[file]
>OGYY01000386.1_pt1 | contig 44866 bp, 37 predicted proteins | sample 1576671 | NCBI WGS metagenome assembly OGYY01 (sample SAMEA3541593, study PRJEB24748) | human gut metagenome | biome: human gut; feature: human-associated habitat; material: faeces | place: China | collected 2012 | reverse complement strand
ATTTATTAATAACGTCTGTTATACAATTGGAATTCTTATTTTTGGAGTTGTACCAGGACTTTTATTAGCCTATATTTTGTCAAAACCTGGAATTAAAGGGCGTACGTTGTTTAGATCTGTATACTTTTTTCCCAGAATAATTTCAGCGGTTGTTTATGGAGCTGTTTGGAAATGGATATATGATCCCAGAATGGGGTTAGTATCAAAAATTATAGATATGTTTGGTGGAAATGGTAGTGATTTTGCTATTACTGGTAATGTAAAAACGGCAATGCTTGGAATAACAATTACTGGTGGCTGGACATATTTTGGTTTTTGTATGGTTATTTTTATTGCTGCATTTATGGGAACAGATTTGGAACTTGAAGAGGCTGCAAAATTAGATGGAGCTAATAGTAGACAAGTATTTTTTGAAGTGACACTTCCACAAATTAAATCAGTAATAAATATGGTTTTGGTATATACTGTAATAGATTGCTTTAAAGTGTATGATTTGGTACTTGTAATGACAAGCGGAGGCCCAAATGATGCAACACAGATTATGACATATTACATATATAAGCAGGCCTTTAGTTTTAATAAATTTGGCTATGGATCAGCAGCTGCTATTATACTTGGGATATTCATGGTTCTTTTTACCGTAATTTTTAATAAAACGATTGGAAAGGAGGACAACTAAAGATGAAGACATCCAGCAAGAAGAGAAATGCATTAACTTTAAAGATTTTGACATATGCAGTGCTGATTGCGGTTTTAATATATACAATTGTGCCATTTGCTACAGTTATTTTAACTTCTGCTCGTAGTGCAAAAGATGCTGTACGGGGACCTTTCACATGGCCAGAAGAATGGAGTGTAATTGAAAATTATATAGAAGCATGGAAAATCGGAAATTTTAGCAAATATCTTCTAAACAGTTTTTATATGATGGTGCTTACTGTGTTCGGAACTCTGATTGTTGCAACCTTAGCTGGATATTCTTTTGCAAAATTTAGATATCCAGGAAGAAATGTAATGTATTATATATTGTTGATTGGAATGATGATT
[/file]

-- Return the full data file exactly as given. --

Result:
>OGYY01000386.1_pt1 | contig 44866 bp, 37 predicted proteins | sample 1576671 | NCBI WGS metagenome assembly OGYY01 (sample SAMEA3541593, study PRJEB24748) | human gut metagenome | biome: human gut; feature: human-associated habitat; material: faeces | place: China | collected 2012 | reverse complement strand
ATTTATTAATAACGTCTGTTATACAATTGGAATTCTTATTTTTGGAGTTGTACCAGGACTTTTATTAGCCTATATTTTGTCAAAACCTGGAATTAAAGGGCGTACGTTGTTTAGATCTGTATACTTTTTTCCCAGAATAATTTCAGCGGTTGTTTATGGAGCTGTTTGGAAATGGATATATGATCCCAGAATGGGGTTAGTATCAAAAATTATAGATATGTTTGGTGGAAATGGTAGTGATTTTGCTATTACTGGTAATGTAAAAACGGCAATGCTTGGAATAACAATTACTGGTGGCTGGACATATTTTGGTTTTTGTATGGTTATTTTTATTGCTGCATTTATGGGAACAGATTTGGAACTTGAAGAGGCTGCAAAATTAGATGGAGCTAATAGTAGACAAGTATTTTTTGAAGTGACACTTCCACAAATTAAATCAGTAATAAATATGGTTTTGGTATATACTGTAATAGATTGCTTTAAAGTGTATGATTTGGTACTTGTAATGACAAGCGGAGGCCCAAATGATGCAACACAGATTATGACATATTACATATATAAGCAGGCCTTTAGTTTTAATAAATTTGGCTATGGATCAGCAGCTGCTATTATACTTGGGATATTCATGGTTCTTTTTACCGTAATTTTTAATAAAACGATTGGAAAGGAGGACAACTAAAGATGAAGACATCCAGCAAGAAGAGAAATGCATTAACTTTAAAGATTTTGACATATGCAGTGCTGATTGCGGTTTTAATATATACAATTGTGCCATTTGCTACAGTTATTTTAACTTCTGCTCGTAGTGCAAAAGATGCTGTACGGGGACCTTTCACATGGCCAGAAGAATGGAGTGTAATTGAAAATTATATAGAAGCATGGAAAATCGGAAATTTTAGCAAATATCTTCTAAACAGTTTTTATATGATGGTGCTTACTGTGTTCGGAACTCTGATTGTTGCAACCTTAGCTGGATATTCTTTTGCAAAATTTAGATATCCAGGAAGAAATGTAATGTATTATATATTGTTGATTGGAATGATGATT